This will show our taxable income for the year as $0, meaning we will pay exactly $0 in taxes.
We just converted $24,400 from a pre-tax status in our Traditional IRA to an after-tax status in our Roth IRA account, all while paying $0 in taxes.
We’ve just done the first rung on our Roth IRA Conversion Ladder.
Next year we’ll do the same thing, moving a portion of our Traditional IRA money over to our Roth IRA, being sure to stay below the standard deduction amount to eliminate the possibility of paying any taxes.
It’s also important to note any other tax deductions you may qualify for.
You may qualify for more than just the standard deduction, meaning you’ll be able to convert even more money from your Traditional IRA to Roth IRA completely tax free.
The amount we move will likely vary from year to year because our income may not stay at exactly $0 every year.
For example, let’s say in our early retirement years we start selling cupcakes at weddings. The next year we make $10,000 from our awesome wedding cupcake business.
Knowing that the standard tax deduction is $24,400, and we made $10,000 in income from our business, we’ll only be able to move $14,400 from our Traditional IRA to our Roth IRA.
That will show a total income of $24,400 for the year, which is again canceled out by the standard deduction, showing a taxable income of $0.
(But if you have kids, you’ll qualify for the Earned Income Credit and be able to deduct a couple thousand dollars more, allowing you to convert a couple thousand dollars more. The whole tax code opens up like a playground to find credits and deductions we qualify for, boosting our Roth IRA conversions.)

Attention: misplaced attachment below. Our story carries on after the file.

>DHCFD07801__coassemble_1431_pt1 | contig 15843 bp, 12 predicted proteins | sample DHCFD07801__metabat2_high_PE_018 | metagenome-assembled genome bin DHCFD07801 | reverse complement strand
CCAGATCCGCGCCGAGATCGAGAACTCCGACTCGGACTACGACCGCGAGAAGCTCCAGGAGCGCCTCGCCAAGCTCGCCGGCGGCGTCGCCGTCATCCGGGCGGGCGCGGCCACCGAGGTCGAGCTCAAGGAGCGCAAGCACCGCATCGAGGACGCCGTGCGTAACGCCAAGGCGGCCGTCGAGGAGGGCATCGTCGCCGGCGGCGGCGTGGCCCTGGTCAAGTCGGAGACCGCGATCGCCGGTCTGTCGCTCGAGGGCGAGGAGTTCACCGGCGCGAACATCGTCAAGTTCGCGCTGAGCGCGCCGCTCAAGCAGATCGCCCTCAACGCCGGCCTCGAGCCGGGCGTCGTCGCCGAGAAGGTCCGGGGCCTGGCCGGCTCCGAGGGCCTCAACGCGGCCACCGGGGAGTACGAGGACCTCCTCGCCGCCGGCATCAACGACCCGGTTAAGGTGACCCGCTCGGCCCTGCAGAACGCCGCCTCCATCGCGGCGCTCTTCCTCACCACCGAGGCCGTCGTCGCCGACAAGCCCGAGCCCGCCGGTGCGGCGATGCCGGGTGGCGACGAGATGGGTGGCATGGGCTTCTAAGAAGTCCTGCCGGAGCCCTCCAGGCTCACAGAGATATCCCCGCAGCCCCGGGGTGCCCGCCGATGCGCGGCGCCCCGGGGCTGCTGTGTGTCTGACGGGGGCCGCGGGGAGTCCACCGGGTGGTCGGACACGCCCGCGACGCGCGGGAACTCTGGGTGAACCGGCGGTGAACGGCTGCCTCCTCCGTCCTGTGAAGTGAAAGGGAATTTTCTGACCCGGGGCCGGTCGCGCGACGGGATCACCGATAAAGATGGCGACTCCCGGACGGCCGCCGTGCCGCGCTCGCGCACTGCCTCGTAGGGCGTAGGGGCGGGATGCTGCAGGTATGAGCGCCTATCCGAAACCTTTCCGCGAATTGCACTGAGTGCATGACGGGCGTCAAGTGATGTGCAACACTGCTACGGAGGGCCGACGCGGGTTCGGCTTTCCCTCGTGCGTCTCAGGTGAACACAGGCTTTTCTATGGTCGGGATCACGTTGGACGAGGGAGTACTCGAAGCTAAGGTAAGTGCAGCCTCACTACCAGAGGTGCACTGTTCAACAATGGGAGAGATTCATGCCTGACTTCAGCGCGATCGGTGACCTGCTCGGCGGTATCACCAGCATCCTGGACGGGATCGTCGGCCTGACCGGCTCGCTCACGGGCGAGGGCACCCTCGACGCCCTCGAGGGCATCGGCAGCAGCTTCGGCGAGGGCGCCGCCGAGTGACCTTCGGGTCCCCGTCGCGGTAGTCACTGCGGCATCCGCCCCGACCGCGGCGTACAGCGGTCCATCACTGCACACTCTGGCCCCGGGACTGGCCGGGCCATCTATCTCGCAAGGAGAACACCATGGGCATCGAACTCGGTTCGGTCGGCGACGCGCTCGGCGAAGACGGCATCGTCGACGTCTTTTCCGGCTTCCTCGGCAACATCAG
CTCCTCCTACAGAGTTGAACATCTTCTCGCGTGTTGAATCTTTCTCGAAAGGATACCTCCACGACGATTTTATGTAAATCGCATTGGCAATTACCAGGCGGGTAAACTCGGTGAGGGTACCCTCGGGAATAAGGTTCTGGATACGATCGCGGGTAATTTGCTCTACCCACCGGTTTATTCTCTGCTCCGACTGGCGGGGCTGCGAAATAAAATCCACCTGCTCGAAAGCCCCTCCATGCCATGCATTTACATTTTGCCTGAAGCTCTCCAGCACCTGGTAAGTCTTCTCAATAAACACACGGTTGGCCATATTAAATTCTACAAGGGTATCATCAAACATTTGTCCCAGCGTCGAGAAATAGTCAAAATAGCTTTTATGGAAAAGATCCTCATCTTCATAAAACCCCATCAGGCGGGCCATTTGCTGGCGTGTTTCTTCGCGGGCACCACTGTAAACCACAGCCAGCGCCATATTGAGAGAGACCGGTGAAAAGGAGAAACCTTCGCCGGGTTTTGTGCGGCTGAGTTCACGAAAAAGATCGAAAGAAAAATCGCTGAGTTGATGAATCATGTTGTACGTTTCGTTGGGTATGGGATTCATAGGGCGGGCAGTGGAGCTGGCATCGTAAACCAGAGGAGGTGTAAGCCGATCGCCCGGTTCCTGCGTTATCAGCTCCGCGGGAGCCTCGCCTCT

Conclusion – Roth IRA Conversion Ladder For the Win
That is the Roth IRA Conversion Ladder in action. Each year we transfer an amount from our Traditional IRA to our Roth IRA based on how close we can keep our taxable income to $0.
And we won’t just do this for 1 or 2 years. This will become our new routine every year until all of our Traditional IRA money is converted, or until we reach age 59 and a half, at which point we can withdraw money from our Traditional IRA completely
But we’re not quite finished yet.
All we’ve done so far is learn how to convert pre-tax money in a Traditional IRA into post-tax money in a Roth IRA, and do it completely tax free.
We haven’t actually withdrawn any of the money from the Roth IRA yet to do things like pay the light bill, or buy groceries, or travel to Jamaica.
So how do we get our money out of the Roth IRA completely tax free?
Now we’re ready to jump into the final lesson of our Fundamentals of Early Retirement series
We will discuss how to prepare before retirement, and the actions we’ll need to take to make sure we can access our money completely tax and